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Browse our veterinary-reviewed Dog and Cat Illness Guide to learn more about pet health. Always talk to your veterinarian if you have a concern about your pet's symptoms or health.
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Canine Thrombocytopenia

A platelet is a type of blood cell produced by the bone marrow that helps blood clot. If your dog gets a cut, the platelets go to the damaged blood vessels and clump together, sealing the leaking blood vessel.

Thrombocytopenia is a decrease of the platelets, which causes increased bleeding and bruising.


The leading cause is an autoimmune disease (the immune system attacks its own body). In this case, the immune system mistakenly thinks the platelets are enemies. The spleen removes platelets from the blood ten times faster than usual.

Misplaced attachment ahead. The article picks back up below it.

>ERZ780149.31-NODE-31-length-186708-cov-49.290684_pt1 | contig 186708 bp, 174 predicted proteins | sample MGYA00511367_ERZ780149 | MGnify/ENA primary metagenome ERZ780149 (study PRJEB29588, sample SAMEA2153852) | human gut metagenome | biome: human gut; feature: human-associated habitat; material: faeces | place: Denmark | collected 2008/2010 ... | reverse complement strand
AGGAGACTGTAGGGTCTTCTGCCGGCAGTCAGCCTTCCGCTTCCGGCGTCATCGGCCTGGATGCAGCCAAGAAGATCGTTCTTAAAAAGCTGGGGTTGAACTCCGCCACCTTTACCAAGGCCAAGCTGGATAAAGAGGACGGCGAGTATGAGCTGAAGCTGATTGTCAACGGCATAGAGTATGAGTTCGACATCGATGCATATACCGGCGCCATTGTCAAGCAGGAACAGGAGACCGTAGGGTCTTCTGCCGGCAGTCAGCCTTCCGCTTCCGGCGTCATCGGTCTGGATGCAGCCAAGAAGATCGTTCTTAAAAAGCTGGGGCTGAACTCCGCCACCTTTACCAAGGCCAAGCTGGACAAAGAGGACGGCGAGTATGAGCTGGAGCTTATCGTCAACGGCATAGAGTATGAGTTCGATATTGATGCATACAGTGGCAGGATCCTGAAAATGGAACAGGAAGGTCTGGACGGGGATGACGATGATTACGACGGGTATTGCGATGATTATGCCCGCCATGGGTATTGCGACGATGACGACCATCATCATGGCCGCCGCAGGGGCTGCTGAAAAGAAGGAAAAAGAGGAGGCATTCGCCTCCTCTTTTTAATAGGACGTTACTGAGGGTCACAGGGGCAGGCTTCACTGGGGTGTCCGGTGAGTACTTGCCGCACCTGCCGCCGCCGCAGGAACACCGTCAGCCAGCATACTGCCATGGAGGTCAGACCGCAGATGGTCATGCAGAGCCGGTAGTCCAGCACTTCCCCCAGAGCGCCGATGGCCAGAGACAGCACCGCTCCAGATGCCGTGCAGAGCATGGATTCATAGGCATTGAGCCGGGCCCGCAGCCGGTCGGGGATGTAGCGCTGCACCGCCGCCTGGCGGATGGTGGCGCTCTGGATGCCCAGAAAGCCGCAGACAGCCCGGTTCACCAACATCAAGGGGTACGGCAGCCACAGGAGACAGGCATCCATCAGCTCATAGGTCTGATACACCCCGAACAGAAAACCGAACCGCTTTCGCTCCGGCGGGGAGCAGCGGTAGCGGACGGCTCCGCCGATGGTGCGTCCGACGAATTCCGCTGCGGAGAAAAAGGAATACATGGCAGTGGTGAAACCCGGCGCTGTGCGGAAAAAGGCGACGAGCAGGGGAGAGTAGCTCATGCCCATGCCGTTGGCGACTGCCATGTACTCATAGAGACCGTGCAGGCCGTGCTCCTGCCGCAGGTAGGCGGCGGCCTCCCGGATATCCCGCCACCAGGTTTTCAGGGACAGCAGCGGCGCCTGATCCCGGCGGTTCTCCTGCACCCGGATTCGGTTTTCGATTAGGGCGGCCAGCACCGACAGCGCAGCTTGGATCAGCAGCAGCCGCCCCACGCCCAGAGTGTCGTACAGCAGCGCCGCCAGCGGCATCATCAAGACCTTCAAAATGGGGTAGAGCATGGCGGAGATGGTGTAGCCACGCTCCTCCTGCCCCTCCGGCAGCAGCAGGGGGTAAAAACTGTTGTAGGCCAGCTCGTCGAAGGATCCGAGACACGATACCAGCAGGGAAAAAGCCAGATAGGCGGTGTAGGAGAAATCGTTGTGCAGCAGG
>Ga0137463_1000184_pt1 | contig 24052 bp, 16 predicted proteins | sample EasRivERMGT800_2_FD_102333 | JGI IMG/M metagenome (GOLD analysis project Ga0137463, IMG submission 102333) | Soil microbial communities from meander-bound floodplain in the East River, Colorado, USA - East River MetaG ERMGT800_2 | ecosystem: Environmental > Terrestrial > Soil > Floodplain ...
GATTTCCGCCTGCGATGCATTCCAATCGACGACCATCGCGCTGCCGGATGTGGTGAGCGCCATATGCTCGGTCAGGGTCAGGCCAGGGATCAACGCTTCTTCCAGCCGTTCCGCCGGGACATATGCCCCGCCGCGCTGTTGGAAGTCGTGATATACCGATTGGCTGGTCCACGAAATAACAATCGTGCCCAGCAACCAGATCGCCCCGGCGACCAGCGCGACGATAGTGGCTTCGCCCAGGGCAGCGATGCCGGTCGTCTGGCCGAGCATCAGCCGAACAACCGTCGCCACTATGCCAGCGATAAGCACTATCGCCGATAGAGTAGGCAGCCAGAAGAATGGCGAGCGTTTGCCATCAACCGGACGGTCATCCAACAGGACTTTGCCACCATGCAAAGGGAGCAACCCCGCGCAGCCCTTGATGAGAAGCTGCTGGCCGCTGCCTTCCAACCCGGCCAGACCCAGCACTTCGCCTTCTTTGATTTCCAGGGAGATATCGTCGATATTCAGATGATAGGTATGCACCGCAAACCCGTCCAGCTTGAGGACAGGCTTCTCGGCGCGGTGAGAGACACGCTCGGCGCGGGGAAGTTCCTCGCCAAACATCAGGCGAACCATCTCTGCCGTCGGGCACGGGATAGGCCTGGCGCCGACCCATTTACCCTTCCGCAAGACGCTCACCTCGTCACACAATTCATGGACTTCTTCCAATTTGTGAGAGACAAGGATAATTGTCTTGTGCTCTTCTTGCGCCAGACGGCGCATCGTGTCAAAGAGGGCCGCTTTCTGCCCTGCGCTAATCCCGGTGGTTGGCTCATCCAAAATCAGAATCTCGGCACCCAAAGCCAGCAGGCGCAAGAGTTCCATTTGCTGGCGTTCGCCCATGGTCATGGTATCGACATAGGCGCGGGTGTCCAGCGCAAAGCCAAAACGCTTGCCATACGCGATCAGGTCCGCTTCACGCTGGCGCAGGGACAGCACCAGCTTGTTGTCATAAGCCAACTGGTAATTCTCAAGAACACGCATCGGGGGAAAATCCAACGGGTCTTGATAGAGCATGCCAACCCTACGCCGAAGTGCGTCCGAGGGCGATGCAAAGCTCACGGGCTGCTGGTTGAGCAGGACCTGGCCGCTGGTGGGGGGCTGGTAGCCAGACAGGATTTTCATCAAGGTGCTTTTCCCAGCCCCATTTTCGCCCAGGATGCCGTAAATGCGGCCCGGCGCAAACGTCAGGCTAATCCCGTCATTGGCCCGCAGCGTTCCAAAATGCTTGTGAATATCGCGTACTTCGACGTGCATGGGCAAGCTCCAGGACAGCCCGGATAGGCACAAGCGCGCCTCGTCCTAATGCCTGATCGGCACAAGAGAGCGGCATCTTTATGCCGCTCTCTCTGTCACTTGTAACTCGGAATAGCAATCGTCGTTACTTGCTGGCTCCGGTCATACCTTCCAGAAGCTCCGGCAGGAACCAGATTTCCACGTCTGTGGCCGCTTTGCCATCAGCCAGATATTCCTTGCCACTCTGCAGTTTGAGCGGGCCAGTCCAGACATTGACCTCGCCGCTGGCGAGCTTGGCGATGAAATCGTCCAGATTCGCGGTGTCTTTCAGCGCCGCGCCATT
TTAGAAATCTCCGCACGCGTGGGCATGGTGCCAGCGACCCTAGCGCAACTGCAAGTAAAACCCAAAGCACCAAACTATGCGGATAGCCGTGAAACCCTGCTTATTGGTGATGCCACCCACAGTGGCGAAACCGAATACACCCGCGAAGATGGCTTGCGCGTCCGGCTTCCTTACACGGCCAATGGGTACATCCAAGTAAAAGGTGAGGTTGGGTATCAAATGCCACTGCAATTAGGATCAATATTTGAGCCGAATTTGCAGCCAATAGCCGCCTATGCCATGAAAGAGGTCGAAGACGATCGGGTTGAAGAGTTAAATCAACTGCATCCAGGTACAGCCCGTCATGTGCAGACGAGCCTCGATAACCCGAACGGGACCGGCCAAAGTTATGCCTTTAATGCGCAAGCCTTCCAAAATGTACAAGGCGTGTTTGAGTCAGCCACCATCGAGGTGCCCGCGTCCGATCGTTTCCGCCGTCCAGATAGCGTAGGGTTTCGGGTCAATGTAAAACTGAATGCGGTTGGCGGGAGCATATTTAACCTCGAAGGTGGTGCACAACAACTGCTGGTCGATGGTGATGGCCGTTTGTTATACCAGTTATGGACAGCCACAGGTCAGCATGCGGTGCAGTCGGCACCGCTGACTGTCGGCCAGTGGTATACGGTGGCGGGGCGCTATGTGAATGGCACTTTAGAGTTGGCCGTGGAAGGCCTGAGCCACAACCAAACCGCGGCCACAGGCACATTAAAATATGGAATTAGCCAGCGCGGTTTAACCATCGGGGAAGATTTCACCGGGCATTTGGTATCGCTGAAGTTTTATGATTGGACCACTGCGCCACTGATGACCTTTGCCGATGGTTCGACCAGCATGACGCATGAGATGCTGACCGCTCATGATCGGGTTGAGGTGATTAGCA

Other causes may include:


The lower the platelet count, the more signs your dog will show. Some dogs may not show any signs, and thrombocytopenia will only be discovered during a routine exam.

Signs include:


To properly diagnose your dog with thrombocytopenia, your veterinarian may perform:


Your veterinarian may suggest the following treatment methods:

If the cause is immune-mediated, you must stop the spleen from removing platelets. There are medications for this. In some cases, your dog may need surgery to remove the spleen.


There is currently no known prevention against this condition.


The prognosis depends on the cause. A mild cause has an excellent prognosis. A more severe cause, such as cancer, has a more guarded prognosis.

Medically Reviewed by Sara Ochoa, DVM

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